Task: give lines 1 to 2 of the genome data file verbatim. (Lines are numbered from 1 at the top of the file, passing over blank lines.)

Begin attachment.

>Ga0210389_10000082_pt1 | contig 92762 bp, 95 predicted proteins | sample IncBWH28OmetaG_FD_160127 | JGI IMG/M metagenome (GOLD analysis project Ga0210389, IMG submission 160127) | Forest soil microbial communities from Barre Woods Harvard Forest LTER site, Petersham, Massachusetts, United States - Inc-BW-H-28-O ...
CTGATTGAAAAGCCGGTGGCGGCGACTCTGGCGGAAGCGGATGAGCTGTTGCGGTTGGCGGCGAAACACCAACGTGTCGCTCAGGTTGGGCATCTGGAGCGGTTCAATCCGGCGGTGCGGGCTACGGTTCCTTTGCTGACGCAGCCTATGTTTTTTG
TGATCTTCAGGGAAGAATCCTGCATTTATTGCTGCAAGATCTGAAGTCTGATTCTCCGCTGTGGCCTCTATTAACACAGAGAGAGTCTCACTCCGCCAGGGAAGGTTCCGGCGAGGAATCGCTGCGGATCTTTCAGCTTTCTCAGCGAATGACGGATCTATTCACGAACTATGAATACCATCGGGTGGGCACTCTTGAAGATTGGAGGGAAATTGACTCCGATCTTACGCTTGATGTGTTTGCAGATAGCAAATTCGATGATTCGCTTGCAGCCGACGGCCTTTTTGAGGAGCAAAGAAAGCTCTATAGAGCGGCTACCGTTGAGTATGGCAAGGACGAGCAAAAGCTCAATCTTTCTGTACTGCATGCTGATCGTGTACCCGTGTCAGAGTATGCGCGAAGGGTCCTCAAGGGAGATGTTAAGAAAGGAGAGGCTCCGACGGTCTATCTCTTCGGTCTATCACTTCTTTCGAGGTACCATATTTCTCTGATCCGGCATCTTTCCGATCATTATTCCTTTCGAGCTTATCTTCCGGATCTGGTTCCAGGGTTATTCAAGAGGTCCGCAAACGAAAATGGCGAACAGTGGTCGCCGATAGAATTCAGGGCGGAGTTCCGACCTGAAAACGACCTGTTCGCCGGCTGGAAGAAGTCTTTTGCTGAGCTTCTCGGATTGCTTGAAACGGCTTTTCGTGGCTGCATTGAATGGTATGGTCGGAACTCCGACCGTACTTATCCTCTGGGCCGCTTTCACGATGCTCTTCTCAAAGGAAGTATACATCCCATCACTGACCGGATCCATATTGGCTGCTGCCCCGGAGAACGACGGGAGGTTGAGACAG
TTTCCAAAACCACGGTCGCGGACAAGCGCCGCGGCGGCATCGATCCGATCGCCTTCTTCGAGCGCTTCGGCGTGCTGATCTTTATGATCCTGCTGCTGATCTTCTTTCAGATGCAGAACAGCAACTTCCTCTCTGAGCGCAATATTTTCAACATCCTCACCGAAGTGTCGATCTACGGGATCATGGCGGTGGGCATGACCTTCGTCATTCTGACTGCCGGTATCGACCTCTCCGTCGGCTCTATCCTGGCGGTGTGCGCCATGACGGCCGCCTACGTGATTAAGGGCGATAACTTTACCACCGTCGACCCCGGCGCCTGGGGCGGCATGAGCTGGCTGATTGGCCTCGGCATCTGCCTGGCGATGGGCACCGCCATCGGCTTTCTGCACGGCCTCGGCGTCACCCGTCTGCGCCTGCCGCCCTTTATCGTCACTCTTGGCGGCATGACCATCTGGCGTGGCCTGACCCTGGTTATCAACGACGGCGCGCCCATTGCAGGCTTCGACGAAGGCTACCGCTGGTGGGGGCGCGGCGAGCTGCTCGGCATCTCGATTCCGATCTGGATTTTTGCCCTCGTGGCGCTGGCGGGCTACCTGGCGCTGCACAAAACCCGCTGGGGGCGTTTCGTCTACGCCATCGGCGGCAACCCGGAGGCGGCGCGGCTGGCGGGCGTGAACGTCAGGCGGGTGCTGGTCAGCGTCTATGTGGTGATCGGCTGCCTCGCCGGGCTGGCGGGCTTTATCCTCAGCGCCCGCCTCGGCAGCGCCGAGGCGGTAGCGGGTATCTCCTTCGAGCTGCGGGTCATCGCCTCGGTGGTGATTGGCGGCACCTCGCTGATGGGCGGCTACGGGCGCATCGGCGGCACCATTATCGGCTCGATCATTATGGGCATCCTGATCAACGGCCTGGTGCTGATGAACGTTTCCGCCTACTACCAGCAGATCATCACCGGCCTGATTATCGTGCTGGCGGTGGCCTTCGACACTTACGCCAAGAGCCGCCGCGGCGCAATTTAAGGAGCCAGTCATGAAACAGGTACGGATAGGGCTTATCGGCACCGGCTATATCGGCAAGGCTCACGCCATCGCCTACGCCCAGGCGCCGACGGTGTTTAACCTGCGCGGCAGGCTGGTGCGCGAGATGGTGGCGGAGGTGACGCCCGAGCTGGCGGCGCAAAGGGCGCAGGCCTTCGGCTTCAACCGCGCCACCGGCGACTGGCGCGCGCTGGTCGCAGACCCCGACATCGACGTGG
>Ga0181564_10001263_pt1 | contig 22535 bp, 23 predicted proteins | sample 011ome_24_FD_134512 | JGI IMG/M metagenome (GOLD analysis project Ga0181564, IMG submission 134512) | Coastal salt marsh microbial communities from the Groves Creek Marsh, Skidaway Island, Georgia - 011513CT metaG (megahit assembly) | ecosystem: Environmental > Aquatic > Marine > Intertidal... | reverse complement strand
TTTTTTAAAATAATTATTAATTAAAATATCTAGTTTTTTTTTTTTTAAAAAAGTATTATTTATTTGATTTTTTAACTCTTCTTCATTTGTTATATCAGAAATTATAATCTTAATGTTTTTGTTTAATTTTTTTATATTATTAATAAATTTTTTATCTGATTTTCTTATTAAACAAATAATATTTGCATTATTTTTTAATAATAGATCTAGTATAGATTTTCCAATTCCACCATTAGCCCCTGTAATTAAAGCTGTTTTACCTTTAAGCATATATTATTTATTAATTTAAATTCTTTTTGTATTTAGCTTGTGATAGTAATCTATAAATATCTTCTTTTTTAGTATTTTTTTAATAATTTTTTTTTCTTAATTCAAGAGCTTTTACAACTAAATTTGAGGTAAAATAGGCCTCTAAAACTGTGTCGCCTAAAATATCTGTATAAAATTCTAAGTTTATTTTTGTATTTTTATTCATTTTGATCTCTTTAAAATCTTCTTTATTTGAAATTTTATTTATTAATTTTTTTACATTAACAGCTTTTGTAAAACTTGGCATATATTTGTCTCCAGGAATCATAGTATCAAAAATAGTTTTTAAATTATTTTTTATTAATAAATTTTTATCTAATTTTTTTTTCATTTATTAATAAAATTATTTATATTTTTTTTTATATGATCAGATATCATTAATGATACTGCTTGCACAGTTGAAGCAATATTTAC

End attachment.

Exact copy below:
>Ga0210389_10000082_pt1 | contig 92762 bp, 95 predicted proteins | sample IncBWH28OmetaG_FD_160127 | JGI IMG/M metagenome (GOLD analysis project Ga0210389, IMG submission 160127) | Forest soil microbial communities from Barre Woods Harvard Forest LTER site, Petersham, Massachusetts, United States - Inc-BW-H-28-O ...
CTGATTGAAAAGCCGGTGGCGGCGACTCTGGCGGAAGCGGATGAGCTGTTGCGGTTGGCGGCGAAACACCAACGTGTCGCTCAGGTTGGGCATCTGGAGCGGTTCAATCCGGCGGTGCGGGCTACGGTTCCTTTGCTGACGCAGCCTATGTTTTTTG